The Golden Gate Bridge was an engineering marvel. The site alone -- buffeted by high winds and split by the swirling currents of the Golden Gate -- made construction treacherous. The sheer size of the bridge (the longest suspension bridge in the world until the Verrazano-Narrows Bridge opened in 1964) required several innovations in bridge-building technology, especially where it came to constructing the two colossal anchorages in -- and under -- turbulent water.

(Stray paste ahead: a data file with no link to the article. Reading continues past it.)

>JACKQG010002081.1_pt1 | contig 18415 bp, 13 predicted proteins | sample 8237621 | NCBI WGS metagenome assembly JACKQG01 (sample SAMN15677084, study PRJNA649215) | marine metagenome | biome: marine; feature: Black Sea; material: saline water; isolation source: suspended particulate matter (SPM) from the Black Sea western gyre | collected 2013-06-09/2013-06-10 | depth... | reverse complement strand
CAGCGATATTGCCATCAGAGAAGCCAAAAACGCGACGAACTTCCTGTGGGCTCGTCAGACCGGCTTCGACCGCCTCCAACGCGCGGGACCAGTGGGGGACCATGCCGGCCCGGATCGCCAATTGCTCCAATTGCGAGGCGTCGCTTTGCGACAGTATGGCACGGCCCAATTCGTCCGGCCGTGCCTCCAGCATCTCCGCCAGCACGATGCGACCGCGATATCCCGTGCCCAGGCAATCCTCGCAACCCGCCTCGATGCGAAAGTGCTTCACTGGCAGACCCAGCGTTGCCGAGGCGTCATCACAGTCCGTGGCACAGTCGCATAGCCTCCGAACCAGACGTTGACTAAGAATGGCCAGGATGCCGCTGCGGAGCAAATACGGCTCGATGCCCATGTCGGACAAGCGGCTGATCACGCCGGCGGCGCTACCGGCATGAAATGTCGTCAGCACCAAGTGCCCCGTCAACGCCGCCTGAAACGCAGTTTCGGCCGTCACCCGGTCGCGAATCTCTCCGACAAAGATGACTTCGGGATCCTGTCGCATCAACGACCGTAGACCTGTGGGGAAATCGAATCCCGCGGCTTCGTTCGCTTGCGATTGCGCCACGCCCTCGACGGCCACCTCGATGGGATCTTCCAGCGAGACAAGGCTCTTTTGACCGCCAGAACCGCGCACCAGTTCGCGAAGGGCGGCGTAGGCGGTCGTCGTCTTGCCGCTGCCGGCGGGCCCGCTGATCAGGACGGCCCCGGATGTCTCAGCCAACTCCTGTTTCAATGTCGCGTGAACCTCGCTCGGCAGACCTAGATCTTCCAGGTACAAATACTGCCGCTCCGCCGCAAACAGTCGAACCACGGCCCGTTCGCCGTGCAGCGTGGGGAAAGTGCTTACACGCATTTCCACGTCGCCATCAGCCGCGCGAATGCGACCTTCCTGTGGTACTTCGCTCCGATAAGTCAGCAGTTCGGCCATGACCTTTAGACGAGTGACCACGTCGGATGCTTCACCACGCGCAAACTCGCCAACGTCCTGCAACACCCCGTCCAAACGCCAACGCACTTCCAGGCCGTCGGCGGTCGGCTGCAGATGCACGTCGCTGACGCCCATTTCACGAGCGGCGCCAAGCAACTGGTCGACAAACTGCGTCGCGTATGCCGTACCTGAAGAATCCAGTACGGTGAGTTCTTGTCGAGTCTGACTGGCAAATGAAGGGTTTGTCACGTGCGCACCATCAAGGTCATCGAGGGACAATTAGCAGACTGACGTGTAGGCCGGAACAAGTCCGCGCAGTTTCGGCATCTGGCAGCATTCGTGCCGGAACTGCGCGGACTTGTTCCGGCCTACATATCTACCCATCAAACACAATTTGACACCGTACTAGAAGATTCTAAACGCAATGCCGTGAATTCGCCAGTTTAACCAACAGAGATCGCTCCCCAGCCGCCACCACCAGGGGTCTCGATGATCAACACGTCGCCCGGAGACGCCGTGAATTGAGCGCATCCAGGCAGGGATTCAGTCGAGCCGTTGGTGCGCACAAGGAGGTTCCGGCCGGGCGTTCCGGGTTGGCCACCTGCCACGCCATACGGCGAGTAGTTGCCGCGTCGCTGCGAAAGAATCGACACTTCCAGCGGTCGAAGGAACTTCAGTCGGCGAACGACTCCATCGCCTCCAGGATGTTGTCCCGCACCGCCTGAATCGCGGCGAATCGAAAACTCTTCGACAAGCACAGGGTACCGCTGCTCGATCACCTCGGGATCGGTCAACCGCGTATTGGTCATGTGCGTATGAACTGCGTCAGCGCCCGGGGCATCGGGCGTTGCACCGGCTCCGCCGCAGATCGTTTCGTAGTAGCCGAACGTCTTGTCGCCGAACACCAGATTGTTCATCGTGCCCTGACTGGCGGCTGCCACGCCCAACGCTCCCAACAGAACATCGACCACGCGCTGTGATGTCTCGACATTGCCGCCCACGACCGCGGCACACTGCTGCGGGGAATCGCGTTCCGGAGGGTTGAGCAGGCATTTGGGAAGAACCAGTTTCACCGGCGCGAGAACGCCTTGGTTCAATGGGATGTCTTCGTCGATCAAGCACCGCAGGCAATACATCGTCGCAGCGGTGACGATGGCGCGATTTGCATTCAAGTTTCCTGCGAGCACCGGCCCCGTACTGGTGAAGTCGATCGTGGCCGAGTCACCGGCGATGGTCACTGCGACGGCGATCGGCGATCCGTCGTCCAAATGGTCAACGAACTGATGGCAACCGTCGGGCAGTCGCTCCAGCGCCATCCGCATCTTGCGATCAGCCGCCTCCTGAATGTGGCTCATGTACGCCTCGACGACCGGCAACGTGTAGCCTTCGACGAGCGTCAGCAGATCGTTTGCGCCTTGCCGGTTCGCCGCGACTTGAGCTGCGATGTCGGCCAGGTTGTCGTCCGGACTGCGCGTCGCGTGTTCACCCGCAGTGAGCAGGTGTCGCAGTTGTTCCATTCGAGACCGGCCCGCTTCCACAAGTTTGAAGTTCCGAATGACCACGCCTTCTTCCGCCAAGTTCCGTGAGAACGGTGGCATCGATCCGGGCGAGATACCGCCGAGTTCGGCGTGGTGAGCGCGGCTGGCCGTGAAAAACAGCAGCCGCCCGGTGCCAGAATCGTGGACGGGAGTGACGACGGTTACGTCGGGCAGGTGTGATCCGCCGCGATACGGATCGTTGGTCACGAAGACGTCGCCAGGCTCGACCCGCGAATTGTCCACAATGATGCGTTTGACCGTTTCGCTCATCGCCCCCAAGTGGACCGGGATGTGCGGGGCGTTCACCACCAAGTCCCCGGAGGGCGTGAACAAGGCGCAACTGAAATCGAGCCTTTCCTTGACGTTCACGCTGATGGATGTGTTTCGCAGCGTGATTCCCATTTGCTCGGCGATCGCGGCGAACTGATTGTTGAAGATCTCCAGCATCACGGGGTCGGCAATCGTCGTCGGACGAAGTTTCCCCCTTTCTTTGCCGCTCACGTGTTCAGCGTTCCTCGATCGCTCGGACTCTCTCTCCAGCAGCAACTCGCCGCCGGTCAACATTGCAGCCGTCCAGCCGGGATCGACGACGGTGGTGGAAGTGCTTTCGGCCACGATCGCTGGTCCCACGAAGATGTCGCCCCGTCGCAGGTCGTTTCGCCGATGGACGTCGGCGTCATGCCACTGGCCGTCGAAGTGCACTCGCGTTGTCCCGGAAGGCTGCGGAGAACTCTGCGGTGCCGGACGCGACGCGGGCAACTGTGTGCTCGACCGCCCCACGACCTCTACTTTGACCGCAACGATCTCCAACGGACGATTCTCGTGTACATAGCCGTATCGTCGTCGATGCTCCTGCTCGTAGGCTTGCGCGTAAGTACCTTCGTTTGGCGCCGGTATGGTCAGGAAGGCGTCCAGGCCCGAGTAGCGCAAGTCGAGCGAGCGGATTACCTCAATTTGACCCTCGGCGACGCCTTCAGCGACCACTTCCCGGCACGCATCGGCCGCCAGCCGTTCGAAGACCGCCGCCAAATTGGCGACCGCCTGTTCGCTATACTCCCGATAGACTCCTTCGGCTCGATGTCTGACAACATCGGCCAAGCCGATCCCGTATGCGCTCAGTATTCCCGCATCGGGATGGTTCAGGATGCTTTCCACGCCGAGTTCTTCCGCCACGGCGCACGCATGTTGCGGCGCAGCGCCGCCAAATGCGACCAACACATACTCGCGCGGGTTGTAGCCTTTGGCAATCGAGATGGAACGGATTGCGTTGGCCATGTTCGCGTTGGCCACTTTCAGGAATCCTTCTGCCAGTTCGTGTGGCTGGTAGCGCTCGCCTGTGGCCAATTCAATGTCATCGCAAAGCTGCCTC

Of all the mind-boggling statistics surrounding the bridge's construction, and there are plenty, perhaps the most jaw-dropping involves the two main suspension cables. Each measures 7,659 feet in length and each used hundreds of pencil-thick wires bound together to make a cable just over three feet in diameter. In all, more than 80,000 miles of steel wire was needed, enough to circle the earth three times.
(image credit: jeromeinsf)